After dislocating my finger, I'm forever grateful for my kids' love and concern
Photo: Freeimages.com – Adrian, Canada
I was 4 and I’ll never forget.
Our gazes locked. A kindergarten classmate; her eyes, red, swollen. Tears streamed down her face.
I felt something. You know the feeling. Starts in your heart, works its way through your throat, eyes, rolling like the surf crashing toward shore.
I cried. Because . . .
For every action, there is an equal and opposite reaction
Newton's third law:
For every action, there is an equal and opposite reaction.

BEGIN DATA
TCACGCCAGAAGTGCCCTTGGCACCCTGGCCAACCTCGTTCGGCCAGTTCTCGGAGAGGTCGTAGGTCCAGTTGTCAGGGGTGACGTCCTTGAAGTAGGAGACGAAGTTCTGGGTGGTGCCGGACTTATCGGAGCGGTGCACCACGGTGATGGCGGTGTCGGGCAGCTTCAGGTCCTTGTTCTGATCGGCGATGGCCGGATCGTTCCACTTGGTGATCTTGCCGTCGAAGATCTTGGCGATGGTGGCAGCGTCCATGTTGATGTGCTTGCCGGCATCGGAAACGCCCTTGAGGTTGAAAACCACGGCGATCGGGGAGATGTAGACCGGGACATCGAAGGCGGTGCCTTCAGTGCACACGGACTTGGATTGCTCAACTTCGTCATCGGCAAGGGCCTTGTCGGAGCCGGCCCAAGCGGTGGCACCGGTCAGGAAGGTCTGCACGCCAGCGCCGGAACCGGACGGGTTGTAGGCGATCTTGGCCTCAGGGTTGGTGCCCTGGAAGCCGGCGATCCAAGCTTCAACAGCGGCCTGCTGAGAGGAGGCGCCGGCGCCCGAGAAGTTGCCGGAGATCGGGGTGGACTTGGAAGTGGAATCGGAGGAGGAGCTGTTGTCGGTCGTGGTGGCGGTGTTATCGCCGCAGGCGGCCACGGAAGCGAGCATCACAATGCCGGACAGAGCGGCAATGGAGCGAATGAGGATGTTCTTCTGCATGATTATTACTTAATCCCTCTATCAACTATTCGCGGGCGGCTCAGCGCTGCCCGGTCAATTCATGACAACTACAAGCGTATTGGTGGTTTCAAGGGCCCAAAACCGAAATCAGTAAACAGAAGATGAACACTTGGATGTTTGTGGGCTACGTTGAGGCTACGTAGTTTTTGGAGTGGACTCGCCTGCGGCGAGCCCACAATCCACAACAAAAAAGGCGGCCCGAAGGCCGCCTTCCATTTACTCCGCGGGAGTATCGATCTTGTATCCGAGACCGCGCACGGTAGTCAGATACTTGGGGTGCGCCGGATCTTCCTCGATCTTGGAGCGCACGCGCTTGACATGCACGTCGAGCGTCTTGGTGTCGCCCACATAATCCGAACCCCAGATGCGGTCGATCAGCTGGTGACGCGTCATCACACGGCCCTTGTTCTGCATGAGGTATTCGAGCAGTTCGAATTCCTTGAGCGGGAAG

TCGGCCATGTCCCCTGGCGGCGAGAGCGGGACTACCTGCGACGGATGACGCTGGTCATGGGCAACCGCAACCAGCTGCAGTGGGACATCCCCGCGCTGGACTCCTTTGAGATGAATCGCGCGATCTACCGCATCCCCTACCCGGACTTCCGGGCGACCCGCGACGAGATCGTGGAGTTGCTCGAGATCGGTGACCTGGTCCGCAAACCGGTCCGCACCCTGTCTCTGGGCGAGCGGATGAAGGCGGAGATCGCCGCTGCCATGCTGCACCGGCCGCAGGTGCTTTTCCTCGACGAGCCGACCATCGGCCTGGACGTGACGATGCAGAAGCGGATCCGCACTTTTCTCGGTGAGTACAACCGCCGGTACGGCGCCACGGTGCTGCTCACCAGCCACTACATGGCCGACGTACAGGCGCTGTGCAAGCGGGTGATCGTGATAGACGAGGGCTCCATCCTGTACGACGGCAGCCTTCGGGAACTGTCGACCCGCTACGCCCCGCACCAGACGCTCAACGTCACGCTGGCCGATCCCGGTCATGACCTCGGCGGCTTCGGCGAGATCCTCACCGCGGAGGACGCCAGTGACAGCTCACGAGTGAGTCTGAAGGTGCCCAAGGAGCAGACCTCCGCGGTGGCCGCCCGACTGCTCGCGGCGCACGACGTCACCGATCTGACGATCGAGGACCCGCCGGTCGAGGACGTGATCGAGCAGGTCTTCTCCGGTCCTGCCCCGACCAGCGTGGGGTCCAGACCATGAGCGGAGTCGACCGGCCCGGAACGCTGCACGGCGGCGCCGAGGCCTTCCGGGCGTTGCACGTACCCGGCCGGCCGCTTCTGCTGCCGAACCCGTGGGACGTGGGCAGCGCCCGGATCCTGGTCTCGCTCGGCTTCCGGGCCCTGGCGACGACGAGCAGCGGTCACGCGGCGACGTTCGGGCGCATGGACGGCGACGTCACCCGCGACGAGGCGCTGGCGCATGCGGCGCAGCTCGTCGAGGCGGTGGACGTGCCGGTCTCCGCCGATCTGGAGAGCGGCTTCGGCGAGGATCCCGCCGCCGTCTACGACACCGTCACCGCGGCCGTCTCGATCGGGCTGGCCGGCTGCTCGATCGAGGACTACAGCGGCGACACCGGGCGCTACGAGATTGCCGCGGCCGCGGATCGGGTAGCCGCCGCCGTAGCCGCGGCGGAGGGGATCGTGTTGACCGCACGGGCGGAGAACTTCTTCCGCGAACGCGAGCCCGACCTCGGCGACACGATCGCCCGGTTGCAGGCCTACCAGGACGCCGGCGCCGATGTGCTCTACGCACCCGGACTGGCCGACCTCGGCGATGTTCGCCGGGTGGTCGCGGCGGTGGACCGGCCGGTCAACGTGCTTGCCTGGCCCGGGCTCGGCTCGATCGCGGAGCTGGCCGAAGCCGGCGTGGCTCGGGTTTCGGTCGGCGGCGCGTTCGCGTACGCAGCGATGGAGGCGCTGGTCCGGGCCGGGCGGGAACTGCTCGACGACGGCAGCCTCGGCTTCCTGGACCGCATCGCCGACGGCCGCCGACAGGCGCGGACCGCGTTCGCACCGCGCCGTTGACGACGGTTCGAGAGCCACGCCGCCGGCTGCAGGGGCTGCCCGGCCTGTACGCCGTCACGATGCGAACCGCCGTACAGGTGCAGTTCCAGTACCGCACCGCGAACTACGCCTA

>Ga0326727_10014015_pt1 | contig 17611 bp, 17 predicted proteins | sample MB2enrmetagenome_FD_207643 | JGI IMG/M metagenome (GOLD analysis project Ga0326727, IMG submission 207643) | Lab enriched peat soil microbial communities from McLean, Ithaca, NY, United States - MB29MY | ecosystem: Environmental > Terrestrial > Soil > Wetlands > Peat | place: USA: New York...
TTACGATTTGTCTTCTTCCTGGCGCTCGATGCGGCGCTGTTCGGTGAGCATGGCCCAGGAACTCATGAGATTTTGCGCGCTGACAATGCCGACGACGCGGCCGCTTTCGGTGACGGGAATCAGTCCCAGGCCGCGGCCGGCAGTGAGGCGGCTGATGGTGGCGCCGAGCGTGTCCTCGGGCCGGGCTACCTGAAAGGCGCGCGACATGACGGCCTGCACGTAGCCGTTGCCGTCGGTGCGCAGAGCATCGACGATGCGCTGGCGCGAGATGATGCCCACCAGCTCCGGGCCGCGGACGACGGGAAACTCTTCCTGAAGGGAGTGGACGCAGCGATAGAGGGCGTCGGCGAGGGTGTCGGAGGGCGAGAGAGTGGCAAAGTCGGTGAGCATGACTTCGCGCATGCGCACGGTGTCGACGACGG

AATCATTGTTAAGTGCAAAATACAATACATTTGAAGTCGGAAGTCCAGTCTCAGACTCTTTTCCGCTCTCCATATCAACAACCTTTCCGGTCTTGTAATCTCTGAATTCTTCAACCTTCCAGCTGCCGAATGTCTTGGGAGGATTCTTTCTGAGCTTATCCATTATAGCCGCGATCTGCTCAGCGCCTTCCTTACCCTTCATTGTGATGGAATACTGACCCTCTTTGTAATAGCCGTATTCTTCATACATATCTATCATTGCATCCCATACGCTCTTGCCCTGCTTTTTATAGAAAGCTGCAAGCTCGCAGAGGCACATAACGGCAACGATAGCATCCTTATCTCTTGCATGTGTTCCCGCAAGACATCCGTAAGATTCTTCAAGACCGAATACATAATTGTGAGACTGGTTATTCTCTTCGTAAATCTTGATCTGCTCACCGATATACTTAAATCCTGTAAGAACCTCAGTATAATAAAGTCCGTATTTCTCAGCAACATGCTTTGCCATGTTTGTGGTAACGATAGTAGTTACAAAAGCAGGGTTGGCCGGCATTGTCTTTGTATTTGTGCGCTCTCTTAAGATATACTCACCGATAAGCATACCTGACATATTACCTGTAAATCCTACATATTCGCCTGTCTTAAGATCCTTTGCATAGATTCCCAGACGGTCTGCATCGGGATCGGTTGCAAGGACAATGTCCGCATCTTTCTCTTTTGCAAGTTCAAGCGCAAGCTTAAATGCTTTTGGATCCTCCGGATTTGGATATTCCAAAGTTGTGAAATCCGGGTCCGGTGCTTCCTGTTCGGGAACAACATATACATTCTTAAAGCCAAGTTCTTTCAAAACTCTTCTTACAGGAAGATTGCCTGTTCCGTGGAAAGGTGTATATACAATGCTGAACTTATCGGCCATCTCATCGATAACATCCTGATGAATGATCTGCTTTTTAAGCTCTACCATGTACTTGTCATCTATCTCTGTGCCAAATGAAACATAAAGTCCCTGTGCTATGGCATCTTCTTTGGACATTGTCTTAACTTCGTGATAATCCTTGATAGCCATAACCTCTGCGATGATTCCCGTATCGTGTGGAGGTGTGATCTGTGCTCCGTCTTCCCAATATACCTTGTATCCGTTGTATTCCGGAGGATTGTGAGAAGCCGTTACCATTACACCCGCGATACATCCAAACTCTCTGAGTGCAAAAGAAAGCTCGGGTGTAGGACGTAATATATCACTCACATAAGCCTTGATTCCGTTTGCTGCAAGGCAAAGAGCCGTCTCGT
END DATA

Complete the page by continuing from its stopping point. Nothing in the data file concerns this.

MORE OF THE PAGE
I use this as a reminder in coping with my sons' sibling rivalry. Usually, it starts over something silly (at least it seems that way to me). Whether it's a water bottle, soccer ball, video game, it doesn't matter. The argument is basically the same. One kid . . .
By attending to our messy feelings, we found room for empathy
This essay originally appeared in The Globe and Mail on June 15, 2016.
I had never let my children see me cry before. I had this tough-guy notion it would make me look weak. But one morning, messy emotion got the best of me.
My eldest son was not feeling well. Although ill, he was looking forward to spending a day with me at home. . . .